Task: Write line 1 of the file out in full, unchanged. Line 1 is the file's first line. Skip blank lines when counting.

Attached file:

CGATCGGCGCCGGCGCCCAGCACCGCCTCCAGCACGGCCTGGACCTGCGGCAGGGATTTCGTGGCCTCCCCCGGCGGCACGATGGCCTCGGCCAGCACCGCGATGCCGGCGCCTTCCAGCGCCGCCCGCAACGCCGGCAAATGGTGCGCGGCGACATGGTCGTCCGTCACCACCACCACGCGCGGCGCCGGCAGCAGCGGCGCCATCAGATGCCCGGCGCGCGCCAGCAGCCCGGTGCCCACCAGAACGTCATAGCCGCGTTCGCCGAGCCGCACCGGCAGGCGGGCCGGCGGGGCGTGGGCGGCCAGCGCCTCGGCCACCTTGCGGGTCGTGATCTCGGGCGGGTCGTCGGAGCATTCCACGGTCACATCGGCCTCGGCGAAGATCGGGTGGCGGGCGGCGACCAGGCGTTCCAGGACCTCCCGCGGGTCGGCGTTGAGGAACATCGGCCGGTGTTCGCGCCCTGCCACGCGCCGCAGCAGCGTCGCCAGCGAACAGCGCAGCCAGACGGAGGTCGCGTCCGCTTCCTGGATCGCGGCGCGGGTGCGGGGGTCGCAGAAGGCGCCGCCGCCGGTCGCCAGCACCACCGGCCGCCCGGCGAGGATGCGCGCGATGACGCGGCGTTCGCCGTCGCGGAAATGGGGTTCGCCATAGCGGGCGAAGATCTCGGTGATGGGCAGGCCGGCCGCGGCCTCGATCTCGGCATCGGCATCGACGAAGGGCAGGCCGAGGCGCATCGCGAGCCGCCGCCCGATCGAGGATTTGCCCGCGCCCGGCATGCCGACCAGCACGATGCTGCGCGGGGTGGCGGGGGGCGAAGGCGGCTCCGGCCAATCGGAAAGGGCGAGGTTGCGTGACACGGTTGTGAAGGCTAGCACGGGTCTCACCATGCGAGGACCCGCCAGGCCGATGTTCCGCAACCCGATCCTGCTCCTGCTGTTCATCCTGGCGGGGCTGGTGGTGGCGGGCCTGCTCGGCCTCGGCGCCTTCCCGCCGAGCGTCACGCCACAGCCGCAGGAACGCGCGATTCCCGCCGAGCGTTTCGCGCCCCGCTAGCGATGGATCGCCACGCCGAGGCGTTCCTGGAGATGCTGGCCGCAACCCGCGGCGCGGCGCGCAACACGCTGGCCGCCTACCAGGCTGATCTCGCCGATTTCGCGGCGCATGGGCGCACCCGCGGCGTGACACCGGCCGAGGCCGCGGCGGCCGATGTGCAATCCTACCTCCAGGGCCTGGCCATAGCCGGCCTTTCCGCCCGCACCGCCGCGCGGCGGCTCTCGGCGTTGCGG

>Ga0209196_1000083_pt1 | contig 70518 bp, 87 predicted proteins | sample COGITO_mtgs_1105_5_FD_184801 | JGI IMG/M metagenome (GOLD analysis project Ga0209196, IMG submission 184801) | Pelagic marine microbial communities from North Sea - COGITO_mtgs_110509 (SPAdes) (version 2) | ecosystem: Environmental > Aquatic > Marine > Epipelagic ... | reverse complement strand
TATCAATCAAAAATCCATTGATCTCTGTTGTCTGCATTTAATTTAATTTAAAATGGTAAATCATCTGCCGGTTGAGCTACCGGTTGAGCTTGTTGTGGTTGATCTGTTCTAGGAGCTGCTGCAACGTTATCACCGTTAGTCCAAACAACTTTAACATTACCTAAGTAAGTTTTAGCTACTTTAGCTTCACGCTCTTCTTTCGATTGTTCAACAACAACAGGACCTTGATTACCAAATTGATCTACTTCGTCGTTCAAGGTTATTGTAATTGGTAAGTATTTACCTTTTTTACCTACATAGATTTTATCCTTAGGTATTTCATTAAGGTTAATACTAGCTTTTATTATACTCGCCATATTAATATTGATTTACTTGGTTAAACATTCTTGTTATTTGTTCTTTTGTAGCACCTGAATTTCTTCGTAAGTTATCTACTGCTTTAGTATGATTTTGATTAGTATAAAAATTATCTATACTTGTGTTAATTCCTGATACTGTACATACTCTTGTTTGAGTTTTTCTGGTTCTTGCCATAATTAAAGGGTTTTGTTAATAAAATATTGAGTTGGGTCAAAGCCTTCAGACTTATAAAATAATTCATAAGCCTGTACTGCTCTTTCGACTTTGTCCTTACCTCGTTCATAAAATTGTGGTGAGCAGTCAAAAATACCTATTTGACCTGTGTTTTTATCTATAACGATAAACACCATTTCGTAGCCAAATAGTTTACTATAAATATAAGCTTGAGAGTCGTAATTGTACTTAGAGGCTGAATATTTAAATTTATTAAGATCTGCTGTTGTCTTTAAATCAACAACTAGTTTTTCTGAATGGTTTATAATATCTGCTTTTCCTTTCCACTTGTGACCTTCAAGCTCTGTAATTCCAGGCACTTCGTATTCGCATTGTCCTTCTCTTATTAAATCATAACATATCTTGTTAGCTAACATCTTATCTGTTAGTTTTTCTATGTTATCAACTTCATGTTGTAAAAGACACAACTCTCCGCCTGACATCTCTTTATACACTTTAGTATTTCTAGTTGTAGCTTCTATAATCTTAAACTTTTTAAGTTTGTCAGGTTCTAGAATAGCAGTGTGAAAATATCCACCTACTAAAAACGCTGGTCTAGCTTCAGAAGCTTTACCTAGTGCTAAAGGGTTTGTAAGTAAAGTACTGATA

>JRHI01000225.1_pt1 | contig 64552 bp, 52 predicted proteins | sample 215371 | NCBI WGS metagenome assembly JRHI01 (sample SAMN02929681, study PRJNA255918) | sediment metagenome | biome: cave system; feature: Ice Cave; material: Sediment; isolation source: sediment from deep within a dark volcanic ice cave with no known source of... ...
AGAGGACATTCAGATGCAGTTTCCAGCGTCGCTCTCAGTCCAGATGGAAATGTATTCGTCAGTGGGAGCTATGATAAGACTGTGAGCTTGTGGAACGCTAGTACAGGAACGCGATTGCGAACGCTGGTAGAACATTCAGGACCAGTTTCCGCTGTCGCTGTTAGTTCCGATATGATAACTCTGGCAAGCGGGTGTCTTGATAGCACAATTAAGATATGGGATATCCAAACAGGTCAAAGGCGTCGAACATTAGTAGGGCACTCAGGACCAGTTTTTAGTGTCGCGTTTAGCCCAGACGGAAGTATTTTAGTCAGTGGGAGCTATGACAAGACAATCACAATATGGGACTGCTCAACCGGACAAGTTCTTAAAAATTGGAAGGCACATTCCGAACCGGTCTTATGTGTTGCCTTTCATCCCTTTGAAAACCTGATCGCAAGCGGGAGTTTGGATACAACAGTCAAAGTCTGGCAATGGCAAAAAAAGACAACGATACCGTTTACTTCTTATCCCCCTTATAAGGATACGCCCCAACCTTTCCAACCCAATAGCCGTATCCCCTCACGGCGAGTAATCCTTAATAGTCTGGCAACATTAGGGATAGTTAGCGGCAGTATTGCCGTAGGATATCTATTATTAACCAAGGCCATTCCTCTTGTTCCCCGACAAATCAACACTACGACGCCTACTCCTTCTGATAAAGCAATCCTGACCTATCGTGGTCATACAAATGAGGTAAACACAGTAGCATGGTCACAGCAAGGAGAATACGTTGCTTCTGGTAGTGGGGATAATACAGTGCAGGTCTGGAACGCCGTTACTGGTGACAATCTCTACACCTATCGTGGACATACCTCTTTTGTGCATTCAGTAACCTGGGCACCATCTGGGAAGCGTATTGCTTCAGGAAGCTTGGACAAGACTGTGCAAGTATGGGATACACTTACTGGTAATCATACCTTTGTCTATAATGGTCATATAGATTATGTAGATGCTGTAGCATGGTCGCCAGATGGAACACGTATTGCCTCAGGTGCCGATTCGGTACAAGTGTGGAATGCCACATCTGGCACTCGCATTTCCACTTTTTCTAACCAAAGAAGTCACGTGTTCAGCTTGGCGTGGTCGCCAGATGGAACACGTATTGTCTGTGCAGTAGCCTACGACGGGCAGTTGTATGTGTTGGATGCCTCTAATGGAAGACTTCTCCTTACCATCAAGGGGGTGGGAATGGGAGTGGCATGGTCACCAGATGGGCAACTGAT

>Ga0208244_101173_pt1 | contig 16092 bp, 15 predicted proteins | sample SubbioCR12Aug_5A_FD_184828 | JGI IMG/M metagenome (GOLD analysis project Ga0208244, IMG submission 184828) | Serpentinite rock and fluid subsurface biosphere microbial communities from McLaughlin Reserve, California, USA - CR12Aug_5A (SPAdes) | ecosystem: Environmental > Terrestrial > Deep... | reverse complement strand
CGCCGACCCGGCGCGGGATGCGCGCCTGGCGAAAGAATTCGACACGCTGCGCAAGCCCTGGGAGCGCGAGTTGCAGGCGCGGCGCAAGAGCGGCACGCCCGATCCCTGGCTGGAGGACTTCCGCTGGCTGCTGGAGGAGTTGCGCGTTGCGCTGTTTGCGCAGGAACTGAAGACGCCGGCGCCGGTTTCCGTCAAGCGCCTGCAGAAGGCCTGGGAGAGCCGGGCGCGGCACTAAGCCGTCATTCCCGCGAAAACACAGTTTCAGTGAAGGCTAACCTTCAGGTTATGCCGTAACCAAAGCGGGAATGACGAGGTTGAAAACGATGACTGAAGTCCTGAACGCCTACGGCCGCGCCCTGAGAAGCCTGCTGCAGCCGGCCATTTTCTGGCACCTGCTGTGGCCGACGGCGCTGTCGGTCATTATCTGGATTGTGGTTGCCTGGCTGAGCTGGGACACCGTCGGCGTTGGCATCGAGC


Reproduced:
CGATCGGCGCCGGCGCCCAGCACCGCCTCCAGCACGGCCTGGACCTGCGGCAGGGATTTCGTGGCCTCCCCCGGCGGCACGATGGCCTCGGCCAGCACCGCGATGCCGGCGCCTTCCAGCGCCGCCCGCAACGCCGGCAAATGGTGCGCGGCGACATGGTCGTCCGTCACCACCACCACGCGCGGCGCCGGCAGCAGCGGCGCCATCAGATGCCCGGCGCGCGCCAGCAGCCCGGTGCCCACCAGAACGTCATAGCCGCGTTCGCCGAGCCGCACCGGCAGGCGGGCCGGCGGGGCGTGGGCGGCCAGCGCCTCGGCCACCTTGCGGGTCGTGATCTCGGGCGGGTCGTCGGAGCATTCCACGGTCACATCGGCCTCGGCGAAGATCGGGTGGCGGGCGGCGACCAGGCGTTCCAGGACCTCCCGCGGGTCGGCGTTGAGGAACATCGGCCGGTGTTCGCGCCCTGCCACGCGCCGCAGCAGCGTCGCCAGCGAACAGCGCAGCCAGACGGAGGTCGCGTCCGCTTCCTGGATCGCGGCGCGGGTGCGGGGGTCGCAGAAGGCGCCGCCGCCGGTCGCCAGCACCACCGGCCGCCCGGCGAGGATGCGCGCGATGACGCGGCGTTCGCCGTCGCGGAAATGGGGTTCGCCATAGCGGGCGAAGATCTCGGTGATGGGCAGGCCGGCCGCGGCCTCGATCTCGGCATCGGCATCGACGAAGGGCAGGCCGAGGCGCATCGCGAGCCGCCGCCCGATCGAGGATTTGCCCGCGCCCGGCATGCCGACCAGCACGATGCTGCGCGGGGTGGCGGGGGGCGAAGGCGGCTCCGGCCAATCGGAAAGGGCGAGGTTGCGTGACACGGTTGTGAAGGCTAGCACGGGTCTCACCATGCGAGGACCCGCCAGGCCGATGTTCCGCAACCCGATCCTGCTCCTGCTGTTCATCCTGGCGGGGCTGGTGGTGGCGGGCCTGCTCGGCCTCGGCGCCTTCCCGCCGAGCGTCACGCCACAGCCGCAGGAACGCGCGATTCCCGCCGAGCGTTTCGCGCCCCGCTAGCGATGGATCGCCACGCCGAGGCGTTCCTGGAGATGCTGGCCGCAACCCGCGGCGCGGCGCGCAACACGCTGGCCGCCTACCAGGCTGATCTCGCCGATTTCGCGGCGCATGGGCGCACCCGCGGCGTGACACCGGCCGAGGCCGCGGCGGCCGATGTGCAATCCTACCTCCAGGGCCTGGCCATAGCCGGCCTTTCCGCCCGCACCGCCGCGCGGCGGCTCTCGGCGTTGCGG